Biomedical analysis

For about two decades, solid-state nanopores have been viewed as an emerging tool for biosensing and molecular analysis. But, this potential has gone largely unrealized, partially because of limitations in device availability, and partially because of a lack of measurement approaches that can go beyond what is achievable by conventional technologies. We are aiming to change that by developing new strategies for selective nanopore analysis and by using the platform to probe new molecular targets.


Nucleic acid biomarkers

We have developed a new, selective strategy for detecting and quantifying diverse nucleic acid biomarkers. It relies on the fact that small molecules will travel through the nanopore rapidly and will not be resolvable in the electrical signal, but as the molecule (or construct) approaches the size of the pore itself, interactions with the sidewalls will slow the translocation process and make the passage detectable. For example, a short DNA (below left) or a small protein (below center) will pass through the pore without being seen, but when combined, the larger construct (below right) will yield electrical events that are easily resolved.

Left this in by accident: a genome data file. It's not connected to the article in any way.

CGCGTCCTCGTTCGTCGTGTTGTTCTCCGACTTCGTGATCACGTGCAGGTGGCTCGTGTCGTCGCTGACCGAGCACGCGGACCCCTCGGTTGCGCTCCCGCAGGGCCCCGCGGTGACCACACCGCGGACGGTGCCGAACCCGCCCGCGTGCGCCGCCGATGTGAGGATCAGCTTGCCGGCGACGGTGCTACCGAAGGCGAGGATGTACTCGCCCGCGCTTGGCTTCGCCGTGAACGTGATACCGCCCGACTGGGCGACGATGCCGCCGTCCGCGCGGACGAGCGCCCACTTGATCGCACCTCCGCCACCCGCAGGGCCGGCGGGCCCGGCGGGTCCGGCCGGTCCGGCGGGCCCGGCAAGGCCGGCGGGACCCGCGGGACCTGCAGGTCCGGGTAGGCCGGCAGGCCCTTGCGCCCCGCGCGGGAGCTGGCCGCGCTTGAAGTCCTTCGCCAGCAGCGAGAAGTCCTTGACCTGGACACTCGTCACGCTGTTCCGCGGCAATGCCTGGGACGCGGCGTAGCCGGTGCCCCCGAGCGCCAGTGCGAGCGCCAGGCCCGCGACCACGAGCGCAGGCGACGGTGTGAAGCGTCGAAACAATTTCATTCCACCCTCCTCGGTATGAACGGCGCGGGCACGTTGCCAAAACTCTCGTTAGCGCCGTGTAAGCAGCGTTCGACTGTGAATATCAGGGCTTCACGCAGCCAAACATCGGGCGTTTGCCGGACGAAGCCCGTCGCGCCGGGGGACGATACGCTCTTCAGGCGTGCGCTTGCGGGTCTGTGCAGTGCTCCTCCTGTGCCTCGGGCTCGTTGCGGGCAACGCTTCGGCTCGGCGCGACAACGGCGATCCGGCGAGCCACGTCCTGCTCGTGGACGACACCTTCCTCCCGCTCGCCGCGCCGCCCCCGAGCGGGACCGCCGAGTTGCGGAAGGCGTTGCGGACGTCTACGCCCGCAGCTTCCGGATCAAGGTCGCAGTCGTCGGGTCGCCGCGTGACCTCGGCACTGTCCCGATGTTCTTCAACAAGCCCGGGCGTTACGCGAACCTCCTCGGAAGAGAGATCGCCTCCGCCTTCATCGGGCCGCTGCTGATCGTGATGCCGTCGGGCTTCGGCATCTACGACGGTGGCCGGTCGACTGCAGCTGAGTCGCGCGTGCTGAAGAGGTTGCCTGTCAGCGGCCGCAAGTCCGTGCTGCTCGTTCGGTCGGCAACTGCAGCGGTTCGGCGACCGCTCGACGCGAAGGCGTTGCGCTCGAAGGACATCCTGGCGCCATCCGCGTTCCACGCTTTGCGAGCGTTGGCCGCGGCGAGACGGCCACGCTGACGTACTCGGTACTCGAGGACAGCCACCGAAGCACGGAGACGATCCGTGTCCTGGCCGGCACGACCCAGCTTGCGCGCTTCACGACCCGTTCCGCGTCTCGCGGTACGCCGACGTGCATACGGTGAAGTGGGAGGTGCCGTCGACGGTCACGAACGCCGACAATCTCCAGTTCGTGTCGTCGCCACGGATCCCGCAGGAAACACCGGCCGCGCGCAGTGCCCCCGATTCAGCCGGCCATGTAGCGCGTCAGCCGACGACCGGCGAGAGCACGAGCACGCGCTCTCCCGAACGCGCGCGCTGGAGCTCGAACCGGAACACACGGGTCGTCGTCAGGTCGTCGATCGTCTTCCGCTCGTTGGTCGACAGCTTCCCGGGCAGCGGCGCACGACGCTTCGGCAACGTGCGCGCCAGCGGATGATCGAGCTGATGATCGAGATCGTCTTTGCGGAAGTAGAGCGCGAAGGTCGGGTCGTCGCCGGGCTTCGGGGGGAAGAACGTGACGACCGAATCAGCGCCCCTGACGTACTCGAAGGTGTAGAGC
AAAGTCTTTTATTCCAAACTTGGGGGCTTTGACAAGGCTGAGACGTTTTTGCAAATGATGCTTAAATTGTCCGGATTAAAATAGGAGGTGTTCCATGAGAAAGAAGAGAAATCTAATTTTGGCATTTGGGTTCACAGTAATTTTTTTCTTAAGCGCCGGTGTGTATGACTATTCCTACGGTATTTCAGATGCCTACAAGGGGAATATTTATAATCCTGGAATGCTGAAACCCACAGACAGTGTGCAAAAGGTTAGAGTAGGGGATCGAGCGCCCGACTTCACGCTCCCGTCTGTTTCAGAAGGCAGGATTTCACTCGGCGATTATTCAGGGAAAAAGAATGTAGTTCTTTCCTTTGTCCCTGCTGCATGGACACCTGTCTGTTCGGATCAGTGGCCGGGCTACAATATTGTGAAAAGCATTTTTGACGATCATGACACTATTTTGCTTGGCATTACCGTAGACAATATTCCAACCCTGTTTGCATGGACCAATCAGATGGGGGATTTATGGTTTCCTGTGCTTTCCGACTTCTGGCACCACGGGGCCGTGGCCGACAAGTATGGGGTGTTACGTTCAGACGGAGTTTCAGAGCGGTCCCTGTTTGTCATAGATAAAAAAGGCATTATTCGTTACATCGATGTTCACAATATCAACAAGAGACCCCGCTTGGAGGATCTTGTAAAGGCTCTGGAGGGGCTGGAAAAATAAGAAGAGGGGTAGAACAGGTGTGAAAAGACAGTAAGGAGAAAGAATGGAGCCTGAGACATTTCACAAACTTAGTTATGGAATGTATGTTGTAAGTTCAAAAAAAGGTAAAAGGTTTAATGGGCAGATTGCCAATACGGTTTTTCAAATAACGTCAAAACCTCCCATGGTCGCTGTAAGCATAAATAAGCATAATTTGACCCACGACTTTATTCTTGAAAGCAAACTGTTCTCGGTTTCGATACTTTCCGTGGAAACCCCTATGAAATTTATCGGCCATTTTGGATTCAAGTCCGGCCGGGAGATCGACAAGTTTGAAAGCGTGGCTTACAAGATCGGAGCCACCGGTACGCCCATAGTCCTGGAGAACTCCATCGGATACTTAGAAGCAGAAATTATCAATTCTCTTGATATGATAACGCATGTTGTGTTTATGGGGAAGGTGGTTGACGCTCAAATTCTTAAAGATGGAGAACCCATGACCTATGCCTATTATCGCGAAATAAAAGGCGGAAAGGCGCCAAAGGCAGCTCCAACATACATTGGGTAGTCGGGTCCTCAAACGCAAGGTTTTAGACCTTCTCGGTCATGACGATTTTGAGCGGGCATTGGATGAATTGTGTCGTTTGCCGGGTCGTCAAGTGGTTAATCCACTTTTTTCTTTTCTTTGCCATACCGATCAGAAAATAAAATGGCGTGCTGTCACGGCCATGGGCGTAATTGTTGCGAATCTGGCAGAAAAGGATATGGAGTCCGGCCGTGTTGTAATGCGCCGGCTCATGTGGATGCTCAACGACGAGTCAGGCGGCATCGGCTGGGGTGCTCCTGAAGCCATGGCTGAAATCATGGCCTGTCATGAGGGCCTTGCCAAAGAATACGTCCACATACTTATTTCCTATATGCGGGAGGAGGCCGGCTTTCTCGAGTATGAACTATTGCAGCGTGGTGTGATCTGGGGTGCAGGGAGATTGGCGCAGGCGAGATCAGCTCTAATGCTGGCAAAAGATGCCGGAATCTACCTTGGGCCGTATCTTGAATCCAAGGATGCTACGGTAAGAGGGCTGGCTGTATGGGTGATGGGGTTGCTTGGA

This concept can be applied broadly. For example, by controlling why the protein binds to the DNA, we can detect specific elements within its structure. We have used selective labeling techniques to introduce binding elements at the locations of epigenetic modifications (right), which are important and hard-to-study features in DNA.

We have also found that the structural differences between single-stranded and double-stranded DNA can cause selective signals. As a result, the use of a ssDNA probe sequence enables any short sequence to be identified and quantified from among a mixture (left). We have already applied this to the detection of microRNAs, focusing on cancer specific varieties, and are currently expanding to other sequence biomarkers.